ALBANY, NY Feb 9, 2012 - Teachers and parents both know that a child is more than a test score. That is why more than 70% of public school parents reject a proposal to greatly increase the weight of a single state test score in evaluating teachers, according to a recent poll conducted by Hart Research (PDF).
The statewide poll, conducted January 20-23, was taken while discussions were ongoing between NYSUT and the State Education Department around teacher evaluation processes.
Gov. Cuomo has indicated he plans to mandate a statewide evaluation system if he believes significant progress is not made by later in the month. To date, nearly 400 school districts report progress in developing a new evaluation program, with another 100 school districts having already negotiated an implementation plan for evaluations.
The Hart Poll, conducted for NYSUT, confirms New Yorkers favor accountability in the classroom, but they have serious doubts about an overemphasis on student testing.
When asked about the basis for teacher evaluation, 62 percent of voters felt that a single state test score should account for no more than 20 percent of teacher evaluations, while only 28 percent agreed it should account for up to 40 percent. And among public school parents, some 72 percent agreed that no more than 20 percent of a teacher's evaluation should be tied to a single state test score.
"Public school parents and New Yorkers clearly want state test scores to be a factor, but only one factor when it comes to measuring teacher performance," said to Geoff Garin of Hart Research Associates. "They believe that you can't judge great teaching by a single snapshot, and worry that putting too much weight on one test could have a negative impact on student learning by promoting more teaching to the test."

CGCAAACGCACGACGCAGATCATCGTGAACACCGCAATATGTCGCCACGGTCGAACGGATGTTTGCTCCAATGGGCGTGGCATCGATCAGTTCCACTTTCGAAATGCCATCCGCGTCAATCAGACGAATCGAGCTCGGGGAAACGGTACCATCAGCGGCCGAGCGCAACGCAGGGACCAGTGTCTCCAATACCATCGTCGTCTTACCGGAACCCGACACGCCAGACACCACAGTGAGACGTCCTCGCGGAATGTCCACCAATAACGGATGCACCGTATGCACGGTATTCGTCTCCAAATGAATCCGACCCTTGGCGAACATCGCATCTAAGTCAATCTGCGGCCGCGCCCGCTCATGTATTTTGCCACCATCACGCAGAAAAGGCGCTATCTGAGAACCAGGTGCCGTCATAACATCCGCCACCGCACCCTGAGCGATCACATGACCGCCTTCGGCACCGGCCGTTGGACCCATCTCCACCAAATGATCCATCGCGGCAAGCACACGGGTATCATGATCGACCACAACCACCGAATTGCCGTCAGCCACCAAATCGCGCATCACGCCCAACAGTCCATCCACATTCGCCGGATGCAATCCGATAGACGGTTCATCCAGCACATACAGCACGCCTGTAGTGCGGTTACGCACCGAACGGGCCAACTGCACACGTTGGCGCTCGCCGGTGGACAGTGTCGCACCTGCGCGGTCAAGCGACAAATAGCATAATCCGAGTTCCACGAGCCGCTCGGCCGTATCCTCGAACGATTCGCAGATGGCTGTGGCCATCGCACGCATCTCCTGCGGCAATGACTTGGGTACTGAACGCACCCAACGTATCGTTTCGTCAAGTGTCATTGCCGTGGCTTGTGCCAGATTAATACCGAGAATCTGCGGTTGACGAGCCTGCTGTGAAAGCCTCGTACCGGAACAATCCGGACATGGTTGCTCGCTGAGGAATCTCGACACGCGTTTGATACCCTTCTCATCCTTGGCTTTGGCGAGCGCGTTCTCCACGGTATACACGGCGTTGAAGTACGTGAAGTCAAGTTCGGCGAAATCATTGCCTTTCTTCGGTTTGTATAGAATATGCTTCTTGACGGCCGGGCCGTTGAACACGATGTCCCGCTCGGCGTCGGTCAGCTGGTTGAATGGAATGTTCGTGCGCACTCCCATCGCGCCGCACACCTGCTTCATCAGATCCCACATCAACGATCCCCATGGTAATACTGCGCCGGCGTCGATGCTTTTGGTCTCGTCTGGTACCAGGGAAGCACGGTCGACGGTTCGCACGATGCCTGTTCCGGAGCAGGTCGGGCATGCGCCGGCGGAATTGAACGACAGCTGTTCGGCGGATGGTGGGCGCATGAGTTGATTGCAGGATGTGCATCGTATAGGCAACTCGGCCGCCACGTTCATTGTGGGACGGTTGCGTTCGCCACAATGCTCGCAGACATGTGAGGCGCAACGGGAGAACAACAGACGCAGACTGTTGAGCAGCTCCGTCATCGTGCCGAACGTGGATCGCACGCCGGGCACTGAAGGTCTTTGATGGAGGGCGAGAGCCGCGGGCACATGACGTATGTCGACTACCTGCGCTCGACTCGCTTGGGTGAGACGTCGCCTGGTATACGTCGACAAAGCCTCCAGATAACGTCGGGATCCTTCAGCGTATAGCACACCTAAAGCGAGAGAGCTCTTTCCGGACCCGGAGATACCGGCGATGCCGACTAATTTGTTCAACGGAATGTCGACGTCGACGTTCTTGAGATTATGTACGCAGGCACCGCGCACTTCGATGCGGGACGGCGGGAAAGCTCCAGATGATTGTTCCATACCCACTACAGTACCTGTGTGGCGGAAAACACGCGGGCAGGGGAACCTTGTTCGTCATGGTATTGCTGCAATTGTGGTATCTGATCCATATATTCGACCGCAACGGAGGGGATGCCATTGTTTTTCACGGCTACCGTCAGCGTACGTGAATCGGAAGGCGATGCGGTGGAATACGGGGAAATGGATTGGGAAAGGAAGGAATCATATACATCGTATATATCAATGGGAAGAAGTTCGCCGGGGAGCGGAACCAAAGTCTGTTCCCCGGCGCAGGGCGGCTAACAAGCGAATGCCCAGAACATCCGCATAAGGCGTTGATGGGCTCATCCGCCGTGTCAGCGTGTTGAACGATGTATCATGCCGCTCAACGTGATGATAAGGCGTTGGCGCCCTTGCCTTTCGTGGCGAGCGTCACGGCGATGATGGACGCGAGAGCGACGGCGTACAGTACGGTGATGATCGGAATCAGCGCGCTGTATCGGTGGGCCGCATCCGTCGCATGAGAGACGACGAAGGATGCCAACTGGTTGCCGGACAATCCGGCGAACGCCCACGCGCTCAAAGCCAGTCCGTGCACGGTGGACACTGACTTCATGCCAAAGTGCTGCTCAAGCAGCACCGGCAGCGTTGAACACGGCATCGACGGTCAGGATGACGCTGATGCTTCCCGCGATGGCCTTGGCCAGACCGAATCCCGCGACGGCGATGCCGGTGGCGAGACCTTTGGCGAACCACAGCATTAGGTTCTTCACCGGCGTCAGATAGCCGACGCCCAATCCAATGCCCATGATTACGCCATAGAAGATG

Other key findings from the poll include:
•73% of public school parents rate the quality of local public schools in their area positively.
•74% of public school parents gave positive ratings to the overall quality and performance of teachers in their local public schools.
•64% of parents believe that there is already too much emphasis on standardized testing in the public schools.
Debra Calvino, 2010 New York State Teacher of the Year, is a 31-year math teacher at Valley Central High School in Orange County, and has committed her life to making sure students are not afraid of math. She and other teachers around the state are awaiting the outcome of the debate over teacher evaluation.
"I use data from tests to measure my students' progress and I make sure that my students are actively involved in defining their own success," said Calvino, "but test data isn't the only measure I use because that doesn't give a full picture of the student."
Dick Iannuzzi, president of NYSUT, said defining excellence includes multiple measures. "Of course, student test scores have a place in teacher evaluation but the fairest, best approach to evaluating teachers should also include principal observation and a focus on the subject knowledge, creativity and expertise that bring learning to life."
NYSUT, the state's largest union, represents some 600,000 classroom teachers and other school employees; faculty and other professionals at the state's community colleges, State University of New York and City University of New York, and other education and health professionals. NYSUT is affiliated with the American Federation of Teachers, National Education Association and AFL-CIO.